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NZ Pilots And Crews’ Rigorous Conditions To Keep Our Borders Safe
26 June 2020
New Zealand’s pilots and crew are enduring rigorous conditions offshore to help keep New Zealand’s borders safe and are discussing the impact of the increased restrictions with the Ministry of Health, New Zealand Air Line Pilots’ Association (NZALPA) President, Captain Andrew Ridling, said today.
This includes issues of sustainability while the national airline recovers, and how the increased isolation time can be made workable to prevent flight cancellations due to lack of available staff.
“Understanding the unprecedented and serious nature of the pandemic and the required work of the Ministry, NZALPA and Air New Zealand, with the airline medical specialists, are developing ways to make the restrictions work as they continue to undertake freight and passenger operations globally.
“Whilst offshore, aircrew are already isolated in their hotel rooms. They wear personal protective equipment (PPE) when transiting from the aircraft to the hotel in secure transport. All food is either brought with us from New Zealand, or ordered through contactless delivery,” Captain Ridling said.
“Back home we’re also working together to make sure all our team are well aware of the Ministry of Health’s testing and other tightened requirements. The Ministry has already undertaken a risk analysis on Air New Zealand, specifically on operations into Los Angeles Airport.
“However, with the indefinite nature of the current pandemic, we are discussing with the Ministry what can be done to curb the impacts of these severe restrictions on the lives of both the pilots, air crews and their families.”
Captain Ridling said that pilots were dedicated to their duty so New Zealand can keep its vital supply lines open, and were already doing so under difficult conditions whilst on layovers.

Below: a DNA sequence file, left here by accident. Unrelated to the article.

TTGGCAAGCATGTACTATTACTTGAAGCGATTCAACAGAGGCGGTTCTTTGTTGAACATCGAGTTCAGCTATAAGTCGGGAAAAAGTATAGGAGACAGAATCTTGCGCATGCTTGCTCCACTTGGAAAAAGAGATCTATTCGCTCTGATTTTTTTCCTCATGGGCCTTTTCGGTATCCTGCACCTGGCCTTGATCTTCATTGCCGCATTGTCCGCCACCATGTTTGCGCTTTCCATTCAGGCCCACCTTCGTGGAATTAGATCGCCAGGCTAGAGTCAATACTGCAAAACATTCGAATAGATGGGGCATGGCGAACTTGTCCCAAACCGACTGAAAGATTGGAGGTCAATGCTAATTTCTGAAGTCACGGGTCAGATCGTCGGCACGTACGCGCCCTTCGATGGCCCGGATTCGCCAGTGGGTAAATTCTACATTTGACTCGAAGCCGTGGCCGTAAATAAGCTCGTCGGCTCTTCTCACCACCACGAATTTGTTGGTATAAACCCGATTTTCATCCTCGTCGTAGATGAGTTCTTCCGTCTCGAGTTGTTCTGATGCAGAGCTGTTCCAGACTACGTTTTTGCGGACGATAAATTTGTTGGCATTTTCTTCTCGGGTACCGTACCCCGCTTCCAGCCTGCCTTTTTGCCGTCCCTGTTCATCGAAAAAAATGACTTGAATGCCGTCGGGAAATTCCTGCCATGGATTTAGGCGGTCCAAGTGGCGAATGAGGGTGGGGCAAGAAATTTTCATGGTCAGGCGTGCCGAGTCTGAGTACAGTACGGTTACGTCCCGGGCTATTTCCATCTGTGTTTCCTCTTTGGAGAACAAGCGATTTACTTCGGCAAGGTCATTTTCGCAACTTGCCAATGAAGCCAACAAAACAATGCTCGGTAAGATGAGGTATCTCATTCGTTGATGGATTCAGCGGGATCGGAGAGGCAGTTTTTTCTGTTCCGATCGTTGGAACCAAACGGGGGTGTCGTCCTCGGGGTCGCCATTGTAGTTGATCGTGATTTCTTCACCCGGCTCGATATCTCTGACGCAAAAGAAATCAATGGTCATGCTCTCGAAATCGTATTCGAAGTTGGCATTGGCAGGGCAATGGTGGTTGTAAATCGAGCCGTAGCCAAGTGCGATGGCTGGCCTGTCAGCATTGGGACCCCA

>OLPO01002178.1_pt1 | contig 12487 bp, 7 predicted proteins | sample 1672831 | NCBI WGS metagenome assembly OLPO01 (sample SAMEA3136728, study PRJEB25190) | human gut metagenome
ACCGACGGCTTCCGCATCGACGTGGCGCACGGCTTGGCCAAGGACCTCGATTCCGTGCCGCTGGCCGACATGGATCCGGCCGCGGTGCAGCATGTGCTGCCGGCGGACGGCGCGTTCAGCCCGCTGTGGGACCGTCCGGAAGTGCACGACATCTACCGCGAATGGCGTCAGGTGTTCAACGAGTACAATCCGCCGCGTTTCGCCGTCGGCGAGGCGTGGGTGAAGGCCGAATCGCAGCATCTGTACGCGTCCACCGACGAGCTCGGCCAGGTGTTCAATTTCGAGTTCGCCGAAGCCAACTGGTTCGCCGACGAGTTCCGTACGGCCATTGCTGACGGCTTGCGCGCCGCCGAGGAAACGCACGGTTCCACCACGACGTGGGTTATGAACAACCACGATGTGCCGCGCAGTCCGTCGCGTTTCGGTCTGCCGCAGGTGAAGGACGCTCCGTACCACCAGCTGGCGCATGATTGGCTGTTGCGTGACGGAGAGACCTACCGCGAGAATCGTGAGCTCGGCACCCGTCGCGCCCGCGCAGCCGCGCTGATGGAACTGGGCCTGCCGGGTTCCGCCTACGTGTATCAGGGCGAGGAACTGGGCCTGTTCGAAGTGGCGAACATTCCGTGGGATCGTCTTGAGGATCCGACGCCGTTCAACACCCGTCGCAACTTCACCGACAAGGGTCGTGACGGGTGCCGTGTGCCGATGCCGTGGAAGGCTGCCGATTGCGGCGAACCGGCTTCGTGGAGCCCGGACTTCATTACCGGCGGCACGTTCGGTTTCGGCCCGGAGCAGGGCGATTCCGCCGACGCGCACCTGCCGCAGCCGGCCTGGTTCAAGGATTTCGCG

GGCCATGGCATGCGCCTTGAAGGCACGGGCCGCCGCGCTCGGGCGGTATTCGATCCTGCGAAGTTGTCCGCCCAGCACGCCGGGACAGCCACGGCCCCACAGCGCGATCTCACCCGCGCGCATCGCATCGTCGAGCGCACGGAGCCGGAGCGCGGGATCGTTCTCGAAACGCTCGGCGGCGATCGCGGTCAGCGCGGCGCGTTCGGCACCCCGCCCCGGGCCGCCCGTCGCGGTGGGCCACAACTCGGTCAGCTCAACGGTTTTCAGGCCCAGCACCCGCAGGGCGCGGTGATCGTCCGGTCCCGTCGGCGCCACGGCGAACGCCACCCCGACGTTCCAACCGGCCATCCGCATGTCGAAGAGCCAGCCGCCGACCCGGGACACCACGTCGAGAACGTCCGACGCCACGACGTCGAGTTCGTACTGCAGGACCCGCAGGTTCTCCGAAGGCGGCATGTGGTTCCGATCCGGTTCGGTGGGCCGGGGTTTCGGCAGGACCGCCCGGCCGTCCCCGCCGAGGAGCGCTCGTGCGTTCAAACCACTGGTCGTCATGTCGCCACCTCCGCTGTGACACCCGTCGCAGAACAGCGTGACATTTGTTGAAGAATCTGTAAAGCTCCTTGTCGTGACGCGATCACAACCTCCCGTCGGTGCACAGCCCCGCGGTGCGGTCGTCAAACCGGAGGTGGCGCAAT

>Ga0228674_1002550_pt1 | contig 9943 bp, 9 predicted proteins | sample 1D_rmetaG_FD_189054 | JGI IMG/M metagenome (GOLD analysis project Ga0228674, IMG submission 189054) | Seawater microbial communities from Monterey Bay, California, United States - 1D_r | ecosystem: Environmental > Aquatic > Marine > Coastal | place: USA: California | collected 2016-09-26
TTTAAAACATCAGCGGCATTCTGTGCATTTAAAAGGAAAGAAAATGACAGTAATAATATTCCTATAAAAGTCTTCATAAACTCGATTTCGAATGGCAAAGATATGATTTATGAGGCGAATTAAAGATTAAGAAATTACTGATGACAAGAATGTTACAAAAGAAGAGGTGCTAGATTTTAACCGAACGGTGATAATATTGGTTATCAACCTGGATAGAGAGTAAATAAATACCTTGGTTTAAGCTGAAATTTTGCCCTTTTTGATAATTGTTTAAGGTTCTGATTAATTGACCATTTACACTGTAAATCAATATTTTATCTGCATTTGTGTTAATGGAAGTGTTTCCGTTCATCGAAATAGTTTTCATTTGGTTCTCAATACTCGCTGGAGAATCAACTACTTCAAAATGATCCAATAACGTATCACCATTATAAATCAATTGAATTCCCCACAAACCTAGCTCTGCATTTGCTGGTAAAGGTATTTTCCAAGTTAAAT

“Our members do have significant concerns about how, after enduring strict conditions offshore then returning into isolation, only to repeat the process again, can be sustainable. This is concerning not just for staff wellbeing, but also for an airline in recovery mode with a considerably downsized number of pilots.
“We are worried that, with increased restrictions at our borders, these ultimately will have a detrimental effect on pilots, crew and their families, and also on New Zealand’s exports, international trade, and our urgent need to repatriate and bring our Kiwis home.
Captain Ridling said the success of the stringent restrictions applied at international destinations and onboard was evident, specifically in the US and China, as no Air New Zealand crew members have contracted the virus since these measures were put in place almost three months ago, and no transmission from any airline crew member to a member of public in New Zealand over that period.
“In fact, despite thousands of flights since the start of the pandemic there are only two known or suspected onboard transmissions internationally, and none with Air New Zealand.
“Other measures will also be discussed in order to minimise any transmission risk, especially as we continue the important task of repatriating passengers, keeping trade links open, and ensuring the retention of jobs with our national carrier,” Captain Ridling said.
Lisa-Marie Richan 027 278 0441 email@example.com